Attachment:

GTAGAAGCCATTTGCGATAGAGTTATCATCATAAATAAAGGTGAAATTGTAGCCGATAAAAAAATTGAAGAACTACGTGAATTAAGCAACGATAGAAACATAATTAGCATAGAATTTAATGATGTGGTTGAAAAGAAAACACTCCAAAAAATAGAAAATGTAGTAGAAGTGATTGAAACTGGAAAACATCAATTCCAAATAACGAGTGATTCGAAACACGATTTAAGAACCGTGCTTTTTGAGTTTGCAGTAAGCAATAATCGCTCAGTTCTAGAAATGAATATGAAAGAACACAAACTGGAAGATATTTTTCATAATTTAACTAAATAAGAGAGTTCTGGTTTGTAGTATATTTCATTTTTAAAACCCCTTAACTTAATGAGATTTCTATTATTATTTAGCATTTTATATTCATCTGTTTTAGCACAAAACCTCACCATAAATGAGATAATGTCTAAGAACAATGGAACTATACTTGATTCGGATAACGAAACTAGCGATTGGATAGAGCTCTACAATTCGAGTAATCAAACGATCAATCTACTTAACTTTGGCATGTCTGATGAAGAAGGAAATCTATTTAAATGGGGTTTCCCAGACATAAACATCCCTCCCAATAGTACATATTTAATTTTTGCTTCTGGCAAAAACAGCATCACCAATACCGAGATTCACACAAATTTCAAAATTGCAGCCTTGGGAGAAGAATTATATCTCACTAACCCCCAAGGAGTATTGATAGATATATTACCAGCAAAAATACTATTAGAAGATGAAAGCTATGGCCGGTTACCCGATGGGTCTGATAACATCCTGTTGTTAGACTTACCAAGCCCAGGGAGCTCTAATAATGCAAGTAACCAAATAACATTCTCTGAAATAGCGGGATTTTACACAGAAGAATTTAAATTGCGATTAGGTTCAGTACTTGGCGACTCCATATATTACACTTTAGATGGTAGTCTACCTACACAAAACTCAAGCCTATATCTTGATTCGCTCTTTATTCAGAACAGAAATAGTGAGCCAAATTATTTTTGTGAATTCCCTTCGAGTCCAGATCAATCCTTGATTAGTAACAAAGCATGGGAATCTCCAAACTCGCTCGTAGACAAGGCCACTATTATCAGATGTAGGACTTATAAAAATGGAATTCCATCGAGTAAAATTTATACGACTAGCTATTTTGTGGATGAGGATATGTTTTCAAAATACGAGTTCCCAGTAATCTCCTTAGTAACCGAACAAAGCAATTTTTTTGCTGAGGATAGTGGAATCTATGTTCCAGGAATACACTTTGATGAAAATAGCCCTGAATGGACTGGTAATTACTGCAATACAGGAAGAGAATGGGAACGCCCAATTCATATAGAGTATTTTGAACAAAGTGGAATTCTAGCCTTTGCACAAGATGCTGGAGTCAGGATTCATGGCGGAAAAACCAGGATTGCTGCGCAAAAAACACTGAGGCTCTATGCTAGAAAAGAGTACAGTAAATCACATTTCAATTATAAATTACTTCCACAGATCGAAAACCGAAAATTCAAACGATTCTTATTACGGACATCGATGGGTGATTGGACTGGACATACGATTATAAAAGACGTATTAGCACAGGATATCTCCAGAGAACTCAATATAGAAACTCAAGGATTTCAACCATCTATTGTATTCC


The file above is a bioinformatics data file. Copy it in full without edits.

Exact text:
GTAGAAGCCATTTGCGATAGAGTTATCATCATAAATAAAGGTGAAATTGTAGCCGATAAAAAAATTGAAGAACTACGTGAATTAAGCAACGATAGAAACATAATTAGCATAGAATTTAATGATGTGGTTGAAAAGAAAACACTCCAAAAAATAGAAAATGTAGTAGAAGTGATTGAAACTGGAAAACATCAATTCCAAATAACGAGTGATTCGAAACACGATTTAAGAACCGTGCTTTTTGAGTTTGCAGTAAGCAATAATCGCTCAGTTCTAGAAATGAATATGAAAGAACACAAACTGGAAGATATTTTTCATAATTTAACTAAATAAGAGAGTTCTGGTTTGTAGTATATTTCATTTTTAAAACCCCTTAACTTAATGAGATTTCTATTATTATTTAGCATTTTATATTCATCTGTTTTAGCACAAAACCTCACCATAAATGAGATAATGTCTAAGAACAATGGAACTATACTTGATTCGGATAACGAAACTAGCGATTGGATAGAGCTCTACAATTCGAGTAATCAAACGATCAATCTACTTAACTTTGGCATGTCTGATGAAGAAGGAAATCTATTTAAATGGGGTTTCCCAGACATAAACATCCCTCCCAATAGTACATATTTAATTTTTGCTTCTGGCAAAAACAGCATCACCAATACCGAGATTCACACAAATTTCAAAATTGCAGCCTTGGGAGAAGAATTATATCTCACTAACCCCCAAGGAGTATTGATAGATATATTACCAGCAAAAATACTATTAGAAGATGAAAGCTATGGCCGGTTACCCGATGGGTCTGATAACATCCTGTTGTTAGACTTACCAAGCCCAGGGAGCTCTAATAATGCAAGTAACCAAATAACATTCTCTGAAATAGCGGGATTTTACACAGAAGAATTTAAATTGCGATTAGGTTCAGTACTTGGCGACTCCATATATTACACTTTAGATGGTAGTCTACCTACACAAAACTCAAGCCTATATCTTGATTCGCTCTTTATTCAGAACAGAAATAGTGAGCCAAATTATTTTTGTGAATTCCCTTCGAGTCCAGATCAATCCTTGATTAGTAACAAAGCATGGGAATCTCCAAACTCGCTCGTAGACAAGGCCACTATTATCAGATGTAGGACTTATAAAAATGGAATTCCATCGAGTAAAATTTATACGACTAGCTATTTTGTGGATGAGGATATGTTTTCAAAATACGAGTTCCCAGTAATCTCCTTAGTAACCGAACAAAGCAATTTTTTTGCTGAGGATAGTGGAATCTATGTTCCAGGAATACACTTTGATGAAAATAGCCCTGAATGGACTGGTAATTACTGCAATACAGGAAGAGAATGGGAACGCCCAATTCATATAGAGTATTTTGAACAAAGTGGAATTCTAGCCTTTGCACAAGATGCTGGAGTCAGGATTCATGGCGGAAAAACCAGGATTGCTGCGCAAAAAACACTGAGGCTCTATGCTAGAAAAGAGTACAGTAAATCACATTTCAATTATAAATTACTTCCACAGATCGAAAACCGAAAATTCAAACGATTCTTATTACGGACATCGATGGGTGATTGGACTGGACATACGATTATAAAAGACGTATTAGCACAGGATATCTCCAGAGAACTCAATATAGAAACTCAAGGATTTCAACCATCTATTGTATTCC